Photographer to Discuss Serial-Killer-Themed Work | Program Notes

Photographer to Discuss Serial-Killer-Themed Work

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Considering its subject matter, tomorrow's talk at Point Park University, by photographer Stephen Chalmers, has an unusual genesis.

Chalmers' series Unmarked began with the butterflies of early love, the beauty of open fields freckled with flowers. Once, Chalmers took his significant other on a hiking date along a Tiger Mountain trail, near Seattle — a perfectly normal and happy memory, until a friend pointed out that that's where serial killer Ted Bundy disposed of his prey.

Struck by how this information transformed his experience of the place, the artist and photographer started visiting places where murder victims had been disposed to document the sites with pictures he titled with the victims' names. (Pictured is "Danny Joe Eberle, age 13.")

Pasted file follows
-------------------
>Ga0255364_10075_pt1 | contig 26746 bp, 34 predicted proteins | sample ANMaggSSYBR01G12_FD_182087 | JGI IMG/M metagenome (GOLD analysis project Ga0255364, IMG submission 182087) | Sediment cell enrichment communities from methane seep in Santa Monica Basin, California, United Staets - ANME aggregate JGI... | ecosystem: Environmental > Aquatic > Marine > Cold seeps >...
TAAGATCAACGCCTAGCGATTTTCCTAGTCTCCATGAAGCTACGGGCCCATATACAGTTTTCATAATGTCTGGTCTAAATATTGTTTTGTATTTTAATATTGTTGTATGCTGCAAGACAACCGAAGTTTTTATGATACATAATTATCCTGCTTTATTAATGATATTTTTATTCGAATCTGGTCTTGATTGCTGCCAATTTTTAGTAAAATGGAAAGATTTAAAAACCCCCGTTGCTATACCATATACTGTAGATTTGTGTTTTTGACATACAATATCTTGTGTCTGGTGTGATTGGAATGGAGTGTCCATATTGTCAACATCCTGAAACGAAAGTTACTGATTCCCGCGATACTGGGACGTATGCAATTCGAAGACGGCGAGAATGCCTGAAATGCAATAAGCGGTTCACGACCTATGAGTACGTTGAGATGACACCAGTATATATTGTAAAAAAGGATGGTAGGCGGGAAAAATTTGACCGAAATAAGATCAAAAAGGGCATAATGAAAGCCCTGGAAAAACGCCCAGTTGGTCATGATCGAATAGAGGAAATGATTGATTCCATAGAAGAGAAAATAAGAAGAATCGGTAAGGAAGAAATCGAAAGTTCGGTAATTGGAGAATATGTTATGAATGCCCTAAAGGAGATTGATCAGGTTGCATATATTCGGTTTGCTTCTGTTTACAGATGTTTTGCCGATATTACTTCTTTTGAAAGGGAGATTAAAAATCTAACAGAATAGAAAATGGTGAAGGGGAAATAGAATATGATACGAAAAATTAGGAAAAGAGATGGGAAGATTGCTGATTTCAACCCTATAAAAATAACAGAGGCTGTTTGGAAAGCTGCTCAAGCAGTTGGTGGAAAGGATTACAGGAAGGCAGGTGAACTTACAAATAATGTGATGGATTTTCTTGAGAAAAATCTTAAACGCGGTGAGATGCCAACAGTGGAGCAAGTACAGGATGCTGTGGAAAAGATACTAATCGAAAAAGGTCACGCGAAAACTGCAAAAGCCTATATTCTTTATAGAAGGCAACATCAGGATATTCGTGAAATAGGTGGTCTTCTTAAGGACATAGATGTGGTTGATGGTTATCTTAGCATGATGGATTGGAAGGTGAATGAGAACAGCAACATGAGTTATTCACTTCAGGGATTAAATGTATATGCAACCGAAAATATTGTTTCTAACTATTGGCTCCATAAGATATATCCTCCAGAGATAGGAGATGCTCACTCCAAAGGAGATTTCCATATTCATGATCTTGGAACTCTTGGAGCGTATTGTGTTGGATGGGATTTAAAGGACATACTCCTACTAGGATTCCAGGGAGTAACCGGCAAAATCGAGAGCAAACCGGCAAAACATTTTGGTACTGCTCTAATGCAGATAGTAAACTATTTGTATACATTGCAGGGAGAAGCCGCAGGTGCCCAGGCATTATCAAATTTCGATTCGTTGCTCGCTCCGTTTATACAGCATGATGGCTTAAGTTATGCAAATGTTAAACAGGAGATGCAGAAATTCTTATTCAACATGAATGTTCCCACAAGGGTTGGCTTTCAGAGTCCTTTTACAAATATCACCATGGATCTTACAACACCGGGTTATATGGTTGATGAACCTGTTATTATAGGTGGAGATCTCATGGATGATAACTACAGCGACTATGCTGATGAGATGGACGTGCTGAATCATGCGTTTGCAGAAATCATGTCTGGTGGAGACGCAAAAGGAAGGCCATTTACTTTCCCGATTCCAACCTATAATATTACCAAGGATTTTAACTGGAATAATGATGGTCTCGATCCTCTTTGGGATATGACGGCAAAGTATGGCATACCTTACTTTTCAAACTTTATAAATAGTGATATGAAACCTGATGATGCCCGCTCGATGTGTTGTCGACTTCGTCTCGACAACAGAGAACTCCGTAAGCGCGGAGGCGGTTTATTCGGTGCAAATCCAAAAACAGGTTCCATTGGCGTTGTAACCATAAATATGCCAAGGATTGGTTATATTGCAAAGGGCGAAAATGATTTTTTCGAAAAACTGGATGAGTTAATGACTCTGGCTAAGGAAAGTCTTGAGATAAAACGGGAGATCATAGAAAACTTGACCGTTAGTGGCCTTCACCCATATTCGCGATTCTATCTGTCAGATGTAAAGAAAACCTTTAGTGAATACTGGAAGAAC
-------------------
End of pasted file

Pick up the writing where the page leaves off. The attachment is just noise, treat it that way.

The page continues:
"The images in Unmarked are deliberately ambiguous, in an attempt to provide a meditative experience on the lives of the victims," he says, "and to pull away from our cultural fascination with violence and those that commit violent acts."

The project includes about 250 pictures, a dozen of which will be shown during Chalmers' Point Park lecture. All were taken along the West Coast and Washington in particular, where he was living at the time. It is also the place where some of the nation's most infamous killers come from, including Bundy and Gary Ridgway.

Chalmers, who has also worked as a medical technician, is currently a professor of photography at Youngstown State University, in Ohio. His work is included in collections including the Museum of Contemporary Photography and the Getty Research Institute. 

His talk tomorrow is part of The Speaking Light, a photography lecture series organized by Point Park's School of Communication.

The free event will be held at 6:00 p.m. Fri., March 30, on the second floor of Thayer Hall, 201 Wood St., on Point Park's campus, Downtown. Chalmers will present photography from the series and talk about how he and others located the sites he photographed with the help of Freedom of Information Act requests, police records and newspaper articles.

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